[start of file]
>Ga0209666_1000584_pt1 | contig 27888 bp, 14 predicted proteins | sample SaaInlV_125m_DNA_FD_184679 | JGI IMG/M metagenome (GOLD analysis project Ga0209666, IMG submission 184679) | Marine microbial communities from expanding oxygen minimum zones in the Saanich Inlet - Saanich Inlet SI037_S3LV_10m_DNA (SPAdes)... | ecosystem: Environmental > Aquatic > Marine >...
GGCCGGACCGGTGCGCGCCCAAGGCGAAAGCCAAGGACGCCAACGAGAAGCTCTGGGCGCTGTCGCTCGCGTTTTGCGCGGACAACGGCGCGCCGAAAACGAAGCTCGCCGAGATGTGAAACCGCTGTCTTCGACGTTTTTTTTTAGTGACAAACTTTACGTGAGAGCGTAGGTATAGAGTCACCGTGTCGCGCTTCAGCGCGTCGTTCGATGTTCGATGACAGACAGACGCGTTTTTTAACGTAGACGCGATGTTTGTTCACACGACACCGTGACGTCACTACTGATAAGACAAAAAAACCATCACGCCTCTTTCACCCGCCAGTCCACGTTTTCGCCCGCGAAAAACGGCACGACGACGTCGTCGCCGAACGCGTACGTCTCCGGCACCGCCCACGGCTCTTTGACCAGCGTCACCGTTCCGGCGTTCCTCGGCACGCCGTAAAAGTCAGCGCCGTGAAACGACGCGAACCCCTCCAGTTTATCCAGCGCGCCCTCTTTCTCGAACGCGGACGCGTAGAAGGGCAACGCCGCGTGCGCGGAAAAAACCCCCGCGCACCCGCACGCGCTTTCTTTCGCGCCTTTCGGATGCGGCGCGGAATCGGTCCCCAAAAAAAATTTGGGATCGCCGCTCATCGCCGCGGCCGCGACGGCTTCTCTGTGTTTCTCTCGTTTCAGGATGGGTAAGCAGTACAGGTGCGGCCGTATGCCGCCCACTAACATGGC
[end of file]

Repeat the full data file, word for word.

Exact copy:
>Ga0209666_1000584_pt1 | contig 27888 bp, 14 predicted proteins | sample SaaInlV_125m_DNA_FD_184679 | JGI IMG/M metagenome (GOLD analysis project Ga0209666, IMG submission 184679) | Marine microbial communities from expanding oxygen minimum zones in the Saanich Inlet - Saanich Inlet SI037_S3LV_10m_DNA (SPAdes)... | ecosystem: Environmental > Aquatic > Marine >...
GGCCGGACCGGTGCGCGCCCAAGGCGAAAGCCAAGGACGCCAACGAGAAGCTCTGGGCGCTGTCGCTCGCGTTTTGCGCGGACAACGGCGCGCCGAAAACGAAGCTCGCCGAGATGTGAAACCGCTGTCTTCGACGTTTTTTTTTAGTGACAAACTTTACGTGAGAGCGTAGGTATAGAGTCACCGTGTCGCGCTTCAGCGCGTCGTTCGATGTTCGATGACAGACAGACGCGTTTTTTAACGTAGACGCGATGTTTGTTCACACGACACCGTGACGTCACTACTGATAAGACAAAAAAACCATCACGCCTCTTTCACCCGCCAGTCCACGTTTTCGCCCGCGAAAAACGGCACGACGACGTCGTCGCCGAACGCGTACGTCTCCGGCACCGCCCACGGCTCTTTGACCAGCGTCACCGTTCCGGCGTTCCTCGGCACGCCGTAAAAGTCAGCGCCGTGAAACGACGCGAACCCCTCCAGTTTATCCAGCGCGCCCTCTTTCTCGAACGCGGACGCGTAGAAGGGCAACGCCGCGTGCGCGGAAAAAACCCCCGCGCACCCGCACGCGCTTTCTTTCGCGCCTTTCGGATGCGGCGCGGAATCGGTCCCCAAAAAAAATTTGGGATCGCCGCTCATCGCCGCGGCCGCGACGGCTTCTCTGTGTTTCTCTCGTTTCAGGATGGGTAAGCAGTACAGGTGCGGCCGTATGCCGCCCACTAACATGGC